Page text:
-Ruth Silver Taube and Ethan Chua
Wage theft occurs when employers don’t pay workers commensurately for the hours they’ve worked, don’t pay minimum wage, or deny workers overtime pay. In California, employers use wage theft tactics to steal an estimated $2 billion from workers each year, yet only 17% of workers who’ve received court judgments in their favor secure any repayment from employers who have underpaid them. A primary reason for this low figure is that businesses can avoid wage theft judgments by closing down and reopening under a new name, leaving business owners with the capital they’ve stolen while workers themselves are left in the dust. The spate of lay-offs occurring due to COVID-19 has only exacerbated the problem, with many laid off workers still owed back pay by their employers. In addition, workers who are most vulnerable to exploitation such as low-wage workers, workers of color, and immigrant and undocumented workers are those who suffer most from unpaid wage theft claims.
PAWIS, as a member of the Santa Clara County Wage Theft Coalition, has been fighting hard for the passage of AB 3075, a bill which would close the loophole of employers shirking wage theft judgments by reopening their businesses under new names or transferring them to family members, friends, or managers. AB 3075 would extend liability for unpaid wage theft judgments to an individual or business entity that 1) uses substantially the same facilities or substantially the same workforce to offer substantially the same services as the predecessor employer; 2) has the same owners or managers; 3) employs as a managing agent any person who directly controlled the wages, hours, or working conditions of the workforce of the predecessor employer; or 4) is a family member of an owner, partner, manager, or director of the predecessor employer.
PAWIS has played a significant role in advocating for AB 3075. PAWIS member Tess Brillante participated in over 30 lobby visits and eloquently described how her former employer, who committed wage theft, transferred ownership of his company to a care home administrator in order to evade liability. Her former employer required workers to take a three hour “break” while they continued caring for patients without compensation. During these lobby visits, Tess’s testimony clearly moved legislators, one of whom even interrupted her to express his displeasure with her employer. Tess also spoke passionately about the urgency of the bill on behalf of all care home workers, who are risking their lives during COVID to receive the pay they are owed. During the Assembly Banking Committee and Senate Labor and Employment Committee hearings, PAWIS members Tess Brillante, Lilybeth Torogi, and Felwina Mondina expressed their support for the bill. By the time the bill was heard in the Banking Committee, there was no opposition, and the bill passed with 4 members in favor and 1 member abstaining. Several senators commented that it was a “great bill.” The bill is headed for the Senate floor, then back to the Assembly for a vote on the amended bill, and finally to the Governor for signature. When the Governor signs it into law, it will be a powerful victory for all workers who are victims of wage theft.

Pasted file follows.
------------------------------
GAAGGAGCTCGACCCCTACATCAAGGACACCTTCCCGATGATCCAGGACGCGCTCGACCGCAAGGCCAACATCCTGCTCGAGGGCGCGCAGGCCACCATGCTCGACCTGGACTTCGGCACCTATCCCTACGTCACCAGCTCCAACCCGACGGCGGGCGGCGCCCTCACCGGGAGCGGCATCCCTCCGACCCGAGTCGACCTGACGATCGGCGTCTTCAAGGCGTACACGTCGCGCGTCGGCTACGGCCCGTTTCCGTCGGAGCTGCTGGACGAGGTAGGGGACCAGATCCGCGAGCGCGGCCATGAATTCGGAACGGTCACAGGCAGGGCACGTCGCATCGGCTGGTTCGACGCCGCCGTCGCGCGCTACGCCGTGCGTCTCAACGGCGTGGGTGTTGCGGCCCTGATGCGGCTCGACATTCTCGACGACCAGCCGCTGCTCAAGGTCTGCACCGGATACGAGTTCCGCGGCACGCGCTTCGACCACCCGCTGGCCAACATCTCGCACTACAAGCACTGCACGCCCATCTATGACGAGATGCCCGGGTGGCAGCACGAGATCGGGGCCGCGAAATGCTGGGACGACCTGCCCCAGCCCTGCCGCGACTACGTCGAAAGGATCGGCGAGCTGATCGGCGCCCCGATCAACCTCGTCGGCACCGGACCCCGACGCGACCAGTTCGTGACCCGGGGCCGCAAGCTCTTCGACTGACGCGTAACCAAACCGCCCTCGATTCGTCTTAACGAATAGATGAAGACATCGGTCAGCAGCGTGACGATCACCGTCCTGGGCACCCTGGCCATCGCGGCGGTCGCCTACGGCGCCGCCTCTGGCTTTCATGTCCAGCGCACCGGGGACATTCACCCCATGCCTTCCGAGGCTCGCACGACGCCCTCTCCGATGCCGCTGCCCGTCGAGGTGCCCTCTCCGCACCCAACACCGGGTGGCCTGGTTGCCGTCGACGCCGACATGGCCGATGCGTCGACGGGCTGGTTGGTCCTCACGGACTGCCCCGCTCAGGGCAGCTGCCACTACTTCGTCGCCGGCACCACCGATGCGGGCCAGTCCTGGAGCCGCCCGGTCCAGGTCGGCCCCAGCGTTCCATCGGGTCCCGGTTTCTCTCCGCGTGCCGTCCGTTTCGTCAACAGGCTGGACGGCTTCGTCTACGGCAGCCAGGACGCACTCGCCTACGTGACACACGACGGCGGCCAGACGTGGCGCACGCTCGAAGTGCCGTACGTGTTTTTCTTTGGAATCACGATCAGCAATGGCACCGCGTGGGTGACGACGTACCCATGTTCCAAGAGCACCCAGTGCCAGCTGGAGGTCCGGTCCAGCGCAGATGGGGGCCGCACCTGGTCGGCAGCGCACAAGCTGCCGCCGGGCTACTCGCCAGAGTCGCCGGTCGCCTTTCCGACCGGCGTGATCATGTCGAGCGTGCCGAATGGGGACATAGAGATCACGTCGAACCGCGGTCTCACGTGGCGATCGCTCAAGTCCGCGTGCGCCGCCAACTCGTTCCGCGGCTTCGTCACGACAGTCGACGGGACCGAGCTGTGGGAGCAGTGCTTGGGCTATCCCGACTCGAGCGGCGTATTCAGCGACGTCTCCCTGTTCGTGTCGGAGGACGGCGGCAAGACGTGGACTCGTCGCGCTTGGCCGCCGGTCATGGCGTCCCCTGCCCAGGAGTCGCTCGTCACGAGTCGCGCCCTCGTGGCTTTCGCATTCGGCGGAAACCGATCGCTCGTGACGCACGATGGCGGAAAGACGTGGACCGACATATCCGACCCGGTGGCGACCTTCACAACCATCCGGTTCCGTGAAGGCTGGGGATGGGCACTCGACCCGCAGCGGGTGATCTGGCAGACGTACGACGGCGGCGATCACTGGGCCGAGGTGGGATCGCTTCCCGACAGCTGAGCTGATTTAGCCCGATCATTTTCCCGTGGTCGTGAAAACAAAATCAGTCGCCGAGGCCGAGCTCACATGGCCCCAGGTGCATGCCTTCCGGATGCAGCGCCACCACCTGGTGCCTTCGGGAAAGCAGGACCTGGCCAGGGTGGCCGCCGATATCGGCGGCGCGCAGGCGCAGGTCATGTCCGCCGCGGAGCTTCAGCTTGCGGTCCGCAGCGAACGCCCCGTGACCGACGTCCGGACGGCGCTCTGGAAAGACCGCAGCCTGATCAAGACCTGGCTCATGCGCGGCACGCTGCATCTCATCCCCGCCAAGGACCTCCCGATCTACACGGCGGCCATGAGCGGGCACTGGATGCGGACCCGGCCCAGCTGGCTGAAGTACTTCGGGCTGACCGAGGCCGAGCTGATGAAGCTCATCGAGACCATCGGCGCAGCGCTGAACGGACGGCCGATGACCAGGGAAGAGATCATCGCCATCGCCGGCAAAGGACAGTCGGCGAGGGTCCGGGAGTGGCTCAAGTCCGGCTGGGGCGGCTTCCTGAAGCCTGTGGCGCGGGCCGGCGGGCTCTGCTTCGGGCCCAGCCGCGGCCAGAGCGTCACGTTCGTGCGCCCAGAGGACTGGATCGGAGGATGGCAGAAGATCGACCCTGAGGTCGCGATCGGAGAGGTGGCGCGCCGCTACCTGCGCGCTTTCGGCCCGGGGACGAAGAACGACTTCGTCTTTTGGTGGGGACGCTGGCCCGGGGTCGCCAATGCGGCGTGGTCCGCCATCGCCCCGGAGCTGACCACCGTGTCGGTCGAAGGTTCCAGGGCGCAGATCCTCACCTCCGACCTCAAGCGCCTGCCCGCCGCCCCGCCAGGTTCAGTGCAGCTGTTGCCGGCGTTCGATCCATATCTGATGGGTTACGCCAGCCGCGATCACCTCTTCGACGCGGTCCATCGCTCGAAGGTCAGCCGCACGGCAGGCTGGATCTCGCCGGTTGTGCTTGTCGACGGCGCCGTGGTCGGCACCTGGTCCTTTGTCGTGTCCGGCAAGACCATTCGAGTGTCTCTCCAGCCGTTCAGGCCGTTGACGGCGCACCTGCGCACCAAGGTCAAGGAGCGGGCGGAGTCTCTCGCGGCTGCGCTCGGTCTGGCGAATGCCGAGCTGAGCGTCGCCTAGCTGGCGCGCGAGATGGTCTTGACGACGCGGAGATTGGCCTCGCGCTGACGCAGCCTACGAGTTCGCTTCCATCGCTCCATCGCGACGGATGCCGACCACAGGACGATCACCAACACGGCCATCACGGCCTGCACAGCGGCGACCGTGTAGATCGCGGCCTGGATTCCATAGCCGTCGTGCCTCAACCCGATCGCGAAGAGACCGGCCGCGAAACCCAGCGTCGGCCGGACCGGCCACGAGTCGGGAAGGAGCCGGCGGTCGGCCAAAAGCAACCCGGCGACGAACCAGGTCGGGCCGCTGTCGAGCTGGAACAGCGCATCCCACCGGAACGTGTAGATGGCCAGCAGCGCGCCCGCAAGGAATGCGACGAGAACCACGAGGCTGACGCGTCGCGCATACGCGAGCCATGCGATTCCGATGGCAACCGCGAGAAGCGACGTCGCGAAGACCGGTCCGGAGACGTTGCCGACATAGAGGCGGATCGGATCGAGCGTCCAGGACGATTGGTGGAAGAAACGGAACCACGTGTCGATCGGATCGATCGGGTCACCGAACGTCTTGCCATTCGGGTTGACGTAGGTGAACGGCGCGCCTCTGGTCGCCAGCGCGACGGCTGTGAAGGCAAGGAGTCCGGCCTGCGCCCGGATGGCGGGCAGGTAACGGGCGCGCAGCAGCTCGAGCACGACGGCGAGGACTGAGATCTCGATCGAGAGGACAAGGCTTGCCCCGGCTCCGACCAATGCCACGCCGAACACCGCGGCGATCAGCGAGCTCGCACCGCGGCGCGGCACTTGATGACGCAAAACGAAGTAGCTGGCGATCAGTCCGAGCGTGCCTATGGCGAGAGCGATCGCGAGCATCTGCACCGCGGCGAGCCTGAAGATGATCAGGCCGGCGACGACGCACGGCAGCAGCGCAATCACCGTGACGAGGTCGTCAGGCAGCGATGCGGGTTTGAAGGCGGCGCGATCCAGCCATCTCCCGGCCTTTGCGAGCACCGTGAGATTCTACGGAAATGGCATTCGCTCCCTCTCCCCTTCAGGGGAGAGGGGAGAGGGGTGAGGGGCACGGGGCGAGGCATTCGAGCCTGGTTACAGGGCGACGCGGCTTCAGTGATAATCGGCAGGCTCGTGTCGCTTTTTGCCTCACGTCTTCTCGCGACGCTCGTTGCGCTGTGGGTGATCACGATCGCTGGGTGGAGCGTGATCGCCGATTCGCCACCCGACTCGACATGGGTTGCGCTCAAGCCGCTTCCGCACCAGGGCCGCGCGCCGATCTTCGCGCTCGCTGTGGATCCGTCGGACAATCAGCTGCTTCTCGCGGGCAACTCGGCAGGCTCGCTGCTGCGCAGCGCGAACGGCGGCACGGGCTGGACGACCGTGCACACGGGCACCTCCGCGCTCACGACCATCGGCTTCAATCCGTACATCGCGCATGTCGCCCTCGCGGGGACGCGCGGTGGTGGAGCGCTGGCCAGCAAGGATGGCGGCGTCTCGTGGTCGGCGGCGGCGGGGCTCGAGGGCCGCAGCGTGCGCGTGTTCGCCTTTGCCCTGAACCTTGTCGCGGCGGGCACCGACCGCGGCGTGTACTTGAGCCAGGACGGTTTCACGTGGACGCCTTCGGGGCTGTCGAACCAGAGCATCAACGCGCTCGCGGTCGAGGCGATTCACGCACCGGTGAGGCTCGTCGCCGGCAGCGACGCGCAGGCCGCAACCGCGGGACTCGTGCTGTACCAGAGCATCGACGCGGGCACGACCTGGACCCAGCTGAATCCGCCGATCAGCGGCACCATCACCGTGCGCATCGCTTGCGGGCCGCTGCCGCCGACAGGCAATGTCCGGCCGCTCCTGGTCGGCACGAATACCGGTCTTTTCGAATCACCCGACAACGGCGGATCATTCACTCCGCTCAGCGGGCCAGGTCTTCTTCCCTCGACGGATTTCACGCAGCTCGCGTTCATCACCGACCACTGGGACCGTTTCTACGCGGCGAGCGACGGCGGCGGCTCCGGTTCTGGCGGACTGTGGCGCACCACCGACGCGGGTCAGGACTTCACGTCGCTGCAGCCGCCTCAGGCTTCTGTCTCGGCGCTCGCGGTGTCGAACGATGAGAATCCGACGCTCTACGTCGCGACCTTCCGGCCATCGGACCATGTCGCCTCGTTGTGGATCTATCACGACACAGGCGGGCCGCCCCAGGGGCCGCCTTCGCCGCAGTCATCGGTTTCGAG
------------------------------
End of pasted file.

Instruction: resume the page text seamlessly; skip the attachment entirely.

Supervising Attorney of the Workers' Rights Clinic at the Katharine & George Alexander Community Law Center at Santa Clara University School of Law and the Legal Advice Line of the OLSE Fair Workplace Collaborative; Special Counsel to Legal Aid at Work; and an Adjunct Professor at Santa Clara University School of Law. She collaborates with the PAWIS to conduct legal clinics and training. She is Legal Services Chair of the South Bay Coalition to End Human Trafficking, a member of the South Bay Coalition’s Executive Board, a delegate to the Santa Clara County’s Human Trafficking Commission, Coordinator of the Santa Clara County Wage Theft Coalition, and a founding member of the Bay Area Equal Pay Collaborative.
Undergraduate at Stanford studying anthropology and creative writing, and a member of the Malaya Movement.